Areas of expertise include child safety, language development, decision-making, attention and memory, human-animal interaction, perspective-taking, handedness, identity, emerging adulthood, parenting, citizenship, justice and morality, wellbeing, dehumanization, emotion, prejudice, prosocial behaviour, warfare and neurodevelopmental disorders such attention deficit hyperactivity disorder and autism.
We focus on a range of species, including humans (from pregnancy and newborn babies to older adults), dogs, non-human primates and fish. The School of Psychology's modern facilities and equipment provides the perfect setting for research including the Lincoln infant and child development lab, motor lab, and field sites for primate research. Our methods include intermodal preferential looking, eye-tracking, adult EEG, motion analysis, safety education training, elicitation methods, interviews, and response time measures.
Group research is funded by a variety of prestigious funding bodies including the Economic and Social Research Council, British Academy, European Commission, US National Institute of Health, Templeton Religion Trust, and Arts Council England.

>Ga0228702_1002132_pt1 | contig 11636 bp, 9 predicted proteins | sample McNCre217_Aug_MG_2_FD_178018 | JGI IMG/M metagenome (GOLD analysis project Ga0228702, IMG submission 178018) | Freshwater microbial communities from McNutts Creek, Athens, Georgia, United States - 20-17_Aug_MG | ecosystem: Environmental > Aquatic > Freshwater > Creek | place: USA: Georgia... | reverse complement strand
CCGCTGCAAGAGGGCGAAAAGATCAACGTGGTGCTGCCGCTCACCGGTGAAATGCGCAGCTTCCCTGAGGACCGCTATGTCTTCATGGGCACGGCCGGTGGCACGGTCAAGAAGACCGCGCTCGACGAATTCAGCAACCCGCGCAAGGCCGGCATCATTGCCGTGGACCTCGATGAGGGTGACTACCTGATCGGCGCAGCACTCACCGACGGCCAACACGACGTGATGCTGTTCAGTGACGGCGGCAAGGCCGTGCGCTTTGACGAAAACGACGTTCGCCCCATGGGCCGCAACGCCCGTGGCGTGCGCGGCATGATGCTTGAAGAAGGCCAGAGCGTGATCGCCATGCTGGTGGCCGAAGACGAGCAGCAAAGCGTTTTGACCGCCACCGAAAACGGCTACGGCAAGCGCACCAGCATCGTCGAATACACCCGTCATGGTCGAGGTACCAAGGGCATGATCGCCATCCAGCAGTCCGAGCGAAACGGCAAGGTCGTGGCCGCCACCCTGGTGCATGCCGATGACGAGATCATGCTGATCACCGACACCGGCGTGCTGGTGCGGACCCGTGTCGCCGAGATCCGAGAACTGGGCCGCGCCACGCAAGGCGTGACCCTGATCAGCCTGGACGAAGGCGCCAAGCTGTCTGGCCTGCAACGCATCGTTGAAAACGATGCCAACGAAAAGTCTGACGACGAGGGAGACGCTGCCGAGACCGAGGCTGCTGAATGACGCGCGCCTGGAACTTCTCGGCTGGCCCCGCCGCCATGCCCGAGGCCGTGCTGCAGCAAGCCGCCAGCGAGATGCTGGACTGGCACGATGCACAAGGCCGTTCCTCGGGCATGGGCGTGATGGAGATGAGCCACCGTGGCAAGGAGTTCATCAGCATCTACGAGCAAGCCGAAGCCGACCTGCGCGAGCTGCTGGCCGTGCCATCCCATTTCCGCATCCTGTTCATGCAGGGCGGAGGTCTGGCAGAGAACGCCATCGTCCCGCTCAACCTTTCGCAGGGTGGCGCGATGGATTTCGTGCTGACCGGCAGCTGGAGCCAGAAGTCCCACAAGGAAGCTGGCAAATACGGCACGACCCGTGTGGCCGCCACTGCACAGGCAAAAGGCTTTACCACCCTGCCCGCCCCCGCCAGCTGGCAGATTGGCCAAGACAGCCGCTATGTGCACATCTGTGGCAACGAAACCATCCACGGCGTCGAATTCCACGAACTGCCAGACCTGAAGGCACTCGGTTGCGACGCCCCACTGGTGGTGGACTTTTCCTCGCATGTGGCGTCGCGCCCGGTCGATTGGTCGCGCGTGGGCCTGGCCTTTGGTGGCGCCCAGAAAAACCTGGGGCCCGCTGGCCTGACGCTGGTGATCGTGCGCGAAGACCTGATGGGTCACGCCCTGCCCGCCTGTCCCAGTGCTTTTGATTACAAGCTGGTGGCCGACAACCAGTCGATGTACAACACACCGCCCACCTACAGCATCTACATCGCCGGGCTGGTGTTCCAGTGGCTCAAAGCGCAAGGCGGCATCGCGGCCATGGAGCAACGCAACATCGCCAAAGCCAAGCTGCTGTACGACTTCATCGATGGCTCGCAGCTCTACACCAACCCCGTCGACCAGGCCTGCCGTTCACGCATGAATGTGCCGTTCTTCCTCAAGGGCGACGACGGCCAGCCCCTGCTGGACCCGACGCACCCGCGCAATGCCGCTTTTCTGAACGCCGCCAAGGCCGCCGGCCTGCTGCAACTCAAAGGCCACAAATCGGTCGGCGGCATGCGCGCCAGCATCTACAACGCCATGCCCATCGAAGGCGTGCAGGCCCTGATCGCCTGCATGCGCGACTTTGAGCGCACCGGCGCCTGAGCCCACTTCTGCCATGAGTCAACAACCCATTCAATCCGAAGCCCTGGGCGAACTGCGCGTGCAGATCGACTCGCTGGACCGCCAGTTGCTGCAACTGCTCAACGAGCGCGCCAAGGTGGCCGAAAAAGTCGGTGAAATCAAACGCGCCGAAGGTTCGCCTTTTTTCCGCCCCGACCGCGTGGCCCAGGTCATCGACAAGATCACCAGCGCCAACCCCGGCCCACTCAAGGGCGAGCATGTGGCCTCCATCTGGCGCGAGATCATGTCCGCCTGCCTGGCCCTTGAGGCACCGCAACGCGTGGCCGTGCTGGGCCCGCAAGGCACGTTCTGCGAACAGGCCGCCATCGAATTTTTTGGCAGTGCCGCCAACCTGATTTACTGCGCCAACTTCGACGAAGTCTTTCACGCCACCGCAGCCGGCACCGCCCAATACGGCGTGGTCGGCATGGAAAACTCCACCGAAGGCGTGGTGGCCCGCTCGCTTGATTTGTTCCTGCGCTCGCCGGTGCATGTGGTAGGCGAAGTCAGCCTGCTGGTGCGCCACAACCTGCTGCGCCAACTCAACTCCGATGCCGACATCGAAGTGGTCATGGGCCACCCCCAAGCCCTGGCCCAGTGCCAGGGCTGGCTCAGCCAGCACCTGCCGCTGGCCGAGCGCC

A Passion For Research
Based in the School of Psychology, the Forensic and Clinical Psychology Research Group (FCRG) is concerned with aspects of psychological functioning related to clinical and forensic problems. Every individual experiences a complex array of events, environments, and circumstances within their lifetime that influence their psychological development and behaviour. Our research focus is on the development and application of psychological theories and technologies that seek to explain, measure, and influence these processes.
Why Our Research Is Different
The vast majority of the problems we face are rooted in psychological and behavioural components. Population issues such as increasing obesity rates, loneliness in older age, through to clinical and forensic issues such as depression, pain, disordered gambling, and forensic behaviours are all underpinned by complex psychological processes.
A more comprehensive understanding of these processes is therefore of paramount importance if we want to help people live richer and healthier lives. As applied psychologists, we are particularly interested in understanding and influencing psychological events and behaviour. We partner with and support many social institutions such as care and treatment services, prisons, charities, and social policy bodies in an attempt to actively address pressing issues within society. The emphasis of our group is to directly apply knowledge and understanding from our own research and existing literature, in order to facilitate practical intervention.